The role of the chorus, however, becomes more and more clear as the production carries forward. Each named character, with the exception of Medea and the Messenger, introduced themselves by saying, for example, “I am playing the Nurse.” This opening line is finally repeated by a different actor at the conclusion of the play, after Medea has killed her children and fled Corinth. The naming conceit worked to create a sense that any character could be played by any of the chorus members. The repeated opening line at the end worked to suggest that Medea’s story would continually be replayed with different actors in different roles. 

This sense of playing with time and layering over the past is also emphasized by the set. It began relatively bare. At the top of the show, the only set piece was the “magic box,” a golden outline painted around the stage. This defined the playing space; the semi-sacred space in which all action took place. Once entered, the magic box was only left at the very end of the show, just before and then after the children were killed. Throughout the play, the stage gradually accumulated props, becoming cluttered. At one point, a wedding banquet is set up. Medea and Jason fight across the table destroying the cake and smearing it on each other. Cake also ended up all over the stage. Later, rose petals were spread around and confetti was dropped from the ceiling. By the end of the play, the audience was continually reminded of the past action of the play and the mess it created.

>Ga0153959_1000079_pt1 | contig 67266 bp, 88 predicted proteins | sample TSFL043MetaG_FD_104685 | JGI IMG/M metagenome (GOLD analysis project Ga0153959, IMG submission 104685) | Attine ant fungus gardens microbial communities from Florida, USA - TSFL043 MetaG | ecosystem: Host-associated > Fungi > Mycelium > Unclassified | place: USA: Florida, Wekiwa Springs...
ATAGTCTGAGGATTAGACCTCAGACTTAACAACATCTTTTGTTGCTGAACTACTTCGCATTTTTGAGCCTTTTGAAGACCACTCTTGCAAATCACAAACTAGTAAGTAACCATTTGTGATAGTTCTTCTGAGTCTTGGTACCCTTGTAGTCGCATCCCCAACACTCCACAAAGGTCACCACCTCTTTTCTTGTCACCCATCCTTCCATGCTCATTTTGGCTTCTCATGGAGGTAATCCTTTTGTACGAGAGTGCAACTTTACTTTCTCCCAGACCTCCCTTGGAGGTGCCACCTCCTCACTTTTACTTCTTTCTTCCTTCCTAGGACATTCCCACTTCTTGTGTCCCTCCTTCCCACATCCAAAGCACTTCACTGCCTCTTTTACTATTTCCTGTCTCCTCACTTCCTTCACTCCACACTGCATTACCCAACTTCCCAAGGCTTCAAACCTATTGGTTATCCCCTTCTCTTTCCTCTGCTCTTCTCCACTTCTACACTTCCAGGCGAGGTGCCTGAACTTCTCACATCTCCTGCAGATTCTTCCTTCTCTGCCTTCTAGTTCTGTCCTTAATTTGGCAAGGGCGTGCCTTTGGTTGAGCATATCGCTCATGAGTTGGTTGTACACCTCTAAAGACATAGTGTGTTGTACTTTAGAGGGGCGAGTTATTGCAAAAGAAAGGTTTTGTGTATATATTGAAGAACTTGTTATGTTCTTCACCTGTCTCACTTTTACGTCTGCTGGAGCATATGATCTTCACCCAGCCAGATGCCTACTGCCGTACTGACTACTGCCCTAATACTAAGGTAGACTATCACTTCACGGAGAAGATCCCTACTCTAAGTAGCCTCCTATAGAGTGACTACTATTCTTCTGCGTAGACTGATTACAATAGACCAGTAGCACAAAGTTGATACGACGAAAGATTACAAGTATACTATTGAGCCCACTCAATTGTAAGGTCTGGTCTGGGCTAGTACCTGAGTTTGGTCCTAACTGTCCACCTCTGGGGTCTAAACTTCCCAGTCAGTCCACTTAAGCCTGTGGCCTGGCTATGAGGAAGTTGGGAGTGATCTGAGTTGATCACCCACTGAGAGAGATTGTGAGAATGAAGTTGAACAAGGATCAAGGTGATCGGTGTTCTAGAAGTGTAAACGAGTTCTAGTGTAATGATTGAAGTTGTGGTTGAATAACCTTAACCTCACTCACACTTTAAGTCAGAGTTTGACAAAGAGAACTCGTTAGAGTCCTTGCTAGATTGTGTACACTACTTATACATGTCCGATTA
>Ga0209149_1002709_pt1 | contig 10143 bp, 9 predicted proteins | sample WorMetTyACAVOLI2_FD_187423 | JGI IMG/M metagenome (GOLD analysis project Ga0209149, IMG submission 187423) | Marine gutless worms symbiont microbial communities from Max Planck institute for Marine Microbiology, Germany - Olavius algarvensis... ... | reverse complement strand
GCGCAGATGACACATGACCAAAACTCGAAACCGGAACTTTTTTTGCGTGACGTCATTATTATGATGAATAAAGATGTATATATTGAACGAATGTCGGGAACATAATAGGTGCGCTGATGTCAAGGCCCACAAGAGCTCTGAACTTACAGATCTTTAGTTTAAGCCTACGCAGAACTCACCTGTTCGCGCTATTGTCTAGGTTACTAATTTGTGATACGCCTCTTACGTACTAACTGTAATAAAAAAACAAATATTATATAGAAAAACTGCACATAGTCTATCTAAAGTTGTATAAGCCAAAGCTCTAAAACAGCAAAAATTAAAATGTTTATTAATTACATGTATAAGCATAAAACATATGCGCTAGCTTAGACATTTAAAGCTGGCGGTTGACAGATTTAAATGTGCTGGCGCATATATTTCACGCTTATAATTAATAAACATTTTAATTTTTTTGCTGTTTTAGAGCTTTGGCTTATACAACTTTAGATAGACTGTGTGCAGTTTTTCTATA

This sense of ritual is also important to Pryor. They suggested that they are “interested in thinking about how the poetry of ritual and the spirit work as transformative.” They are interested in “what other kind of work [we] can do,” along with our intellectual work. This sense of ritual is evident in the bearing of the actors. Throughout the play, they hold a high level of tension and hold a distant neutral gaze, adding to the ritual, trance-like nature of the play. 

Medea has always been a difficult play. Medea’s decision to kill her children is easily understandable as the cruelty of Jason and Kreon is clear, and more strongly emphasized in this production. Her precarious position as a foreigner woman clearly drivers her to take action as she has no power to change her situation through conventional means. The decision to “kill” her children on stage, moreover, is a significant change from the original. The killing itself is rather playfully, as the children essentially play with fake blood and then go to “sleep” as Medea sings a Turkish lullaby to them. It seems to emphasize the love and care she bears for them. On the other hand, Medea’s acts themselves are uncomfortable; there are not really occasions where killing one’s children can be read, by itself, as positive. The play calls us to sit with our discomfort and understand Medea’s position. Medea’s story is necessary in this moment as we contemplate the power of speech and the perilous situation of the outsider.